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In a world where only 33.3 per cent of researchers are women, Mater Research is breaking barriers with 60 per cent of research groups led by women, and a total research workforce of nearly 80 per cent women. Today on 11 February, we celebrate International Day of Women and Girls in Science 2024, and Mater Researchers share how they are contributing to closing the gender gap in science.
Mater Research and The University of Queensland PhD student Nikita Rosendahl grew up as a “huge science nerd”, with a love of science that was always encouraged by those around her. This led to the natural decision to pursue a career in medical research to make exciting new discoveries that will benefit patients.
Nikita is part of Mater Research’s Cancer Immunotherapies Research Group, which is led by Professor Kristen Radford and based at the Translational Research Institute. Nikita said she is surrounded by so many amazing scientists every day and is especially grateful to know so many wonderful female scientists at varying stages of their careers who she can take a lot of inspiration from.
Of the gender gap in science, Nikita says that it is “very real” and can't be solved by simply encouraging more women to work in STEM.
“I don’t think it’s difficult to convince a child that being a scientist is a pretty cool job. Children are naturally curious and are already scientists themselves as they discover the world around them.”
“Unfortunately, as we grow up, society pushes us, especially girls, away from that natural curiosity and wonder. As a society, we need to do better at nurturing a growing love of science in young girls and make it clear to them that their voices are not only wanted but needed within the science community.”
“Women need support through every stage of their science career, and we need systemic changes that address prevailing gender biases and structural barriers that still exist for women in STEM,” Nikita said.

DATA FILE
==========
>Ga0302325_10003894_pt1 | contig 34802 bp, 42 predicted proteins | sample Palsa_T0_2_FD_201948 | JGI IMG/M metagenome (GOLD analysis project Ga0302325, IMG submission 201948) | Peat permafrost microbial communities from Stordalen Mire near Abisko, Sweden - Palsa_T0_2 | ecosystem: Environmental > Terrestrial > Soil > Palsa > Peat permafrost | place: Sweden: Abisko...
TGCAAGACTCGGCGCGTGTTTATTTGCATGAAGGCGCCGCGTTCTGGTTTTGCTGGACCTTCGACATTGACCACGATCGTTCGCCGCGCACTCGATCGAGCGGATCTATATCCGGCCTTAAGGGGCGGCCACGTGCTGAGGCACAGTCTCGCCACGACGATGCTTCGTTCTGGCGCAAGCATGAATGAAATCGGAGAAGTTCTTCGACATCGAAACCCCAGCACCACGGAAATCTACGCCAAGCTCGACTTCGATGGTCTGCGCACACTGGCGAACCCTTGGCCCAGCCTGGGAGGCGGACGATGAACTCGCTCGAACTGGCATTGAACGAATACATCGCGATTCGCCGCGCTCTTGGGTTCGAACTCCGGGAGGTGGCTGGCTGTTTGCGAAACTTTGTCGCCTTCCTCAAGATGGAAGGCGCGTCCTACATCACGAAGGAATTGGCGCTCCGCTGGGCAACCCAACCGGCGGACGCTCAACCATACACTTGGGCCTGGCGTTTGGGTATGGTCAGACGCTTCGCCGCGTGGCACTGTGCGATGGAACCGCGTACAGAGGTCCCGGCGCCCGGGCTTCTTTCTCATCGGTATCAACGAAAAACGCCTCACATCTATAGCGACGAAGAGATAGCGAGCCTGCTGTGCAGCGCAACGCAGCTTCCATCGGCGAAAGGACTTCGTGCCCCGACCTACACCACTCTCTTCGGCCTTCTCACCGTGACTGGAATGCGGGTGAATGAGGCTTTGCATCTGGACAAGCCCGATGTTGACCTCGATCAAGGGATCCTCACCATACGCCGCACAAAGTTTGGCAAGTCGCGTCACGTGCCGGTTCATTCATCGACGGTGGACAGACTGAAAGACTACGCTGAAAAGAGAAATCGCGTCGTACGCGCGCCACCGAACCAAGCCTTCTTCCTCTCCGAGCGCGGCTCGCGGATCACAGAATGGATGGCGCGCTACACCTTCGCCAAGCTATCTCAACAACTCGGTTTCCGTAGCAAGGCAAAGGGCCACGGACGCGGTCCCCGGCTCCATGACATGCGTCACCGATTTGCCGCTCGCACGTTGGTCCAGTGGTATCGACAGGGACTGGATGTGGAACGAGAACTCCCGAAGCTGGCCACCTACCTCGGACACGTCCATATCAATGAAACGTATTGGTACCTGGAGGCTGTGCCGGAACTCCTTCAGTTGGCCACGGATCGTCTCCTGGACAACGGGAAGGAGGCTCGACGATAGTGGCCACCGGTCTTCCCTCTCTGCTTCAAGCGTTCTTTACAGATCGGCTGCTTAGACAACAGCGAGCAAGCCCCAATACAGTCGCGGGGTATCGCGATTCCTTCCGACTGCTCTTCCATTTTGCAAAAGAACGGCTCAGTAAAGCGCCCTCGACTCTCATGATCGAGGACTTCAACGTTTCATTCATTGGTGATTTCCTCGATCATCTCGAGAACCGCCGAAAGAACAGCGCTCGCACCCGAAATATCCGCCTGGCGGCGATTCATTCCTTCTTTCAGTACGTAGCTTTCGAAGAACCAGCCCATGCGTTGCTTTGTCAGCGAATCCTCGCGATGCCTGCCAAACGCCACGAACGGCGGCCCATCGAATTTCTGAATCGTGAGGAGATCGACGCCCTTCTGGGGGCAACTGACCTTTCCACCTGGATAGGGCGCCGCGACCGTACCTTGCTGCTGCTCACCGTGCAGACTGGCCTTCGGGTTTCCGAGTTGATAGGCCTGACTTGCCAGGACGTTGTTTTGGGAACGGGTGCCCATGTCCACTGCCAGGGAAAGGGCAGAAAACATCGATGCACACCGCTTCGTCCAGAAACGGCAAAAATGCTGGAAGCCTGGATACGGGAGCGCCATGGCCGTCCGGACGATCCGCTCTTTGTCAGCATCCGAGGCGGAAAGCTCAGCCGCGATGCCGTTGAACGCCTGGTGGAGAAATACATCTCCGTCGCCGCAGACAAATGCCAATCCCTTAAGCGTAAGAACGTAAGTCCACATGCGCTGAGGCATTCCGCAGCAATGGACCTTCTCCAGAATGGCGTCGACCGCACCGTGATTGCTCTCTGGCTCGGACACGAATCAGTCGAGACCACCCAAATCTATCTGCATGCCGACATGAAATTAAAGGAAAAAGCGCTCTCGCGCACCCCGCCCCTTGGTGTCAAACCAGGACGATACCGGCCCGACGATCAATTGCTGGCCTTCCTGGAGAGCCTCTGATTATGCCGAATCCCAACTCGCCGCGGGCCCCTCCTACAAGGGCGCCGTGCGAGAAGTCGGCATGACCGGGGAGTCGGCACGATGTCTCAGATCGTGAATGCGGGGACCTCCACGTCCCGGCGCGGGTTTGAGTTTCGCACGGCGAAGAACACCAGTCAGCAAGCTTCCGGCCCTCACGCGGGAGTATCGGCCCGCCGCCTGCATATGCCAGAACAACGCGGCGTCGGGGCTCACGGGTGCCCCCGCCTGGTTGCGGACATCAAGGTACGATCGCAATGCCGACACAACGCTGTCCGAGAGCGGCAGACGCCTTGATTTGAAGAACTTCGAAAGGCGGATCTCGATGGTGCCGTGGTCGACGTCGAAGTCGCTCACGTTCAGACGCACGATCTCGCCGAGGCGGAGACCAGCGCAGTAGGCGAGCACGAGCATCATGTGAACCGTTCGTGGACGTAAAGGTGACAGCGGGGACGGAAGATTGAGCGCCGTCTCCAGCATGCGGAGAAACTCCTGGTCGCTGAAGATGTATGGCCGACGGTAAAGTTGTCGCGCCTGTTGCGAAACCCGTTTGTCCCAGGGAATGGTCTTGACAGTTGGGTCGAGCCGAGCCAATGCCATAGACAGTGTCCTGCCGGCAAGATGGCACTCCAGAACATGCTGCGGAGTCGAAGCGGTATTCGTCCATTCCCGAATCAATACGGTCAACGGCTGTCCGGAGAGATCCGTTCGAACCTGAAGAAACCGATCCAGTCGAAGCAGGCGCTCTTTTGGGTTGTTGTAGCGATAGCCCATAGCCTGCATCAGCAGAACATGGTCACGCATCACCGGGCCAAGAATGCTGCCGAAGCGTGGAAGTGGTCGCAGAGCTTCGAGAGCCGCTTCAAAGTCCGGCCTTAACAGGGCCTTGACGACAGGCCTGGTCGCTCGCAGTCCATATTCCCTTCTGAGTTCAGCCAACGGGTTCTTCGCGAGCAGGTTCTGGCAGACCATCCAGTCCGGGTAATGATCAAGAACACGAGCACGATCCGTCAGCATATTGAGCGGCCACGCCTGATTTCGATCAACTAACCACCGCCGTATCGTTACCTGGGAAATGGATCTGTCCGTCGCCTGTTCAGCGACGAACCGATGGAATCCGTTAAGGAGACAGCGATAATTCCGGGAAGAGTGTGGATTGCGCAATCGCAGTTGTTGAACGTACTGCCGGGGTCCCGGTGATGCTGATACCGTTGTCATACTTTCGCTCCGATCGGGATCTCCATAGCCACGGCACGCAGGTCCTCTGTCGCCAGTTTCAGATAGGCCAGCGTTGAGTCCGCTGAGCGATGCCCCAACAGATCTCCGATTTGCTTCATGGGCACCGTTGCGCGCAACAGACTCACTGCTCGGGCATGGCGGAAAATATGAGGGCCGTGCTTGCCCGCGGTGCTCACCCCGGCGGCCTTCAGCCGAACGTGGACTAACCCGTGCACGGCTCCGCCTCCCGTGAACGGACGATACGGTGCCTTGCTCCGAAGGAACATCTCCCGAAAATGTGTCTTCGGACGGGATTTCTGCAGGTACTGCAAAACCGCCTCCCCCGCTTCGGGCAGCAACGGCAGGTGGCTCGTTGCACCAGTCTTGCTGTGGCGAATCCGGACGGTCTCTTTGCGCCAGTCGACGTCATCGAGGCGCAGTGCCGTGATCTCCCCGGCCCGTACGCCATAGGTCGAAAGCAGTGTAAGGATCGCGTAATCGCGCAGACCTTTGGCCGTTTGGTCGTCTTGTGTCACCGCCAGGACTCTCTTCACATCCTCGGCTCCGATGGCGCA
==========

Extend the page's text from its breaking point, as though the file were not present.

Prof Radford agrees, and said that in biomedical research, it’s not a question of attracting women to science.
“The challenge is retention. We need to ensure women in science have the career progression into leadership roles to maximise their potential and impact as well as to support and inspire the next generation,” Prof Radford said.
As Mater Research’s longest serving researcher, Prof Radford has supervised 19 students, 12 early career researchers and has mentored a further 12 students outside of her own research team. Prof Radford says that Nikita is already a great mentor for girls who are interested in science.
“She is highly engaged in collaborative, leadership, mentoring and community engagement activities with her team members, her peers via student committees, high school students via the Wonder of Science Program, and the community,” Prof Radford said.
Mater Research Director of Operations Emily Bailey said that Mater Research actively embraces diversity and inclusion as part of our business, and takes strong guidance from our Equity, Diversity and Inclusion Committee.
“We seek opportunities to promote the achievements of our female researchers and to foster career development for our Early and Mid-Career women,” Emily said.
“Initiatives like our targeted Strategic Grant for Outstanding Women are aimed at amplifying female researchers who have excelled in their field despite circumstances and barriers that could impact on career progression. This grant helps to overcome the gender-based career interruptions that so often affect women in research.”
“This naturally leads to more women at Mater Research holding lead investigator roles and senior academic positions.”
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